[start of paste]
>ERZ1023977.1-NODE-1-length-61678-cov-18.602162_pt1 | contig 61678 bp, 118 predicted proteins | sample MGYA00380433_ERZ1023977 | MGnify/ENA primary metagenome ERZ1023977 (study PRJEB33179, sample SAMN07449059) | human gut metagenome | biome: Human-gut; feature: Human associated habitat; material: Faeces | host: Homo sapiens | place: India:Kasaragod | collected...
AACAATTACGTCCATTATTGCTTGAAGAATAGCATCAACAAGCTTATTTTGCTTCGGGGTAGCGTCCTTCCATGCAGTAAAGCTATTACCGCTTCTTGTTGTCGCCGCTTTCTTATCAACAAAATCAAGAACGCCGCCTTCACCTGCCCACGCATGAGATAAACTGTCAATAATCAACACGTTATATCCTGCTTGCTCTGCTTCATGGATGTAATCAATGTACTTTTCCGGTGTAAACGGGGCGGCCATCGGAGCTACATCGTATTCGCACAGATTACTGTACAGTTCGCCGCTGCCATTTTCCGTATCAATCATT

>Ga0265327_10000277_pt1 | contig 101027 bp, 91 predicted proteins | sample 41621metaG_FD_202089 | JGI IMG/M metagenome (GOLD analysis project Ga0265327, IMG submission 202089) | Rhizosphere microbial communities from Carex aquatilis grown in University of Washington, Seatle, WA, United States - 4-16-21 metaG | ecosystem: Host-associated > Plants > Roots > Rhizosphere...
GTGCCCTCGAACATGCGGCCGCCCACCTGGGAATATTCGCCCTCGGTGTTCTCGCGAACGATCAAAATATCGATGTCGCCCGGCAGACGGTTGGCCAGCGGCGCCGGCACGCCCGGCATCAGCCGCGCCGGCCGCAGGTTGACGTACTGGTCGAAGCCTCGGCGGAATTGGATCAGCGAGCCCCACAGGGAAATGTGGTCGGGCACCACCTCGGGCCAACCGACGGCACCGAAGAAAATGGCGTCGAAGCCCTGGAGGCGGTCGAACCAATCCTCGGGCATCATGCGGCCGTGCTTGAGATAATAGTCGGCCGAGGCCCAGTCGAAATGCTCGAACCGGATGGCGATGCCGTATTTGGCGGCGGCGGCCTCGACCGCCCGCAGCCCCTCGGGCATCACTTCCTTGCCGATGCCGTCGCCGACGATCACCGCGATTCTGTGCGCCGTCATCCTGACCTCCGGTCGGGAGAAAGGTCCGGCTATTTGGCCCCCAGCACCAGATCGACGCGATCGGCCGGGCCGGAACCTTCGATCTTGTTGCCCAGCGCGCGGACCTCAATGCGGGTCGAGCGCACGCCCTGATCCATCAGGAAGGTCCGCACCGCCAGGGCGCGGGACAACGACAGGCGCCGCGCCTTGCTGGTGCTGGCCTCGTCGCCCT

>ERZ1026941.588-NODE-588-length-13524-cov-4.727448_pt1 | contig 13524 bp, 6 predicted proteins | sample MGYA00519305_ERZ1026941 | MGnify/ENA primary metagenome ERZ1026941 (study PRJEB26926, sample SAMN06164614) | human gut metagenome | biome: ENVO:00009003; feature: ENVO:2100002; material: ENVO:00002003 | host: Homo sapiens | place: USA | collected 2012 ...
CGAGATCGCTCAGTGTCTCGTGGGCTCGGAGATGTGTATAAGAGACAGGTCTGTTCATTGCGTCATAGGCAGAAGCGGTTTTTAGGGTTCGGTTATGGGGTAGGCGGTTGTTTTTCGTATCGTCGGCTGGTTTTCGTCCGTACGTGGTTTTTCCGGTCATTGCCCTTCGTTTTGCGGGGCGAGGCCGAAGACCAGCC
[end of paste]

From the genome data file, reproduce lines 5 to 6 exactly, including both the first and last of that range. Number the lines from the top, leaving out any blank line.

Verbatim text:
>ERZ1026941.588-NODE-588-length-13524-cov-4.727448_pt1 | contig 13524 bp, 6 predicted proteins | sample MGYA00519305_ERZ1026941 | MGnify/ENA primary metagenome ERZ1026941 (study PRJEB26926, sample SAMN06164614) | human gut metagenome | biome: ENVO:00009003; feature: ENVO:2100002; material: ENVO:00002003 | host: Homo sapiens | place: USA | collected 2012 ...
CGAGATCGCTCAGTGTCTCGTGGGCTCGGAGATGTGTATAAGAGACAGGTCTGTTCATTGCGTCATAGGCAGAAGCGGTTTTTAGGGTTCGGTTATGGGGTAGGCGGTTGTTTTTCGTATCGTCGGCTGGTTTTCGTCCGTACGTGGTTTTTCCGGTCATTGCCCTTCGTTTTGCGGGGCGAGGCCGAAGACCAGCC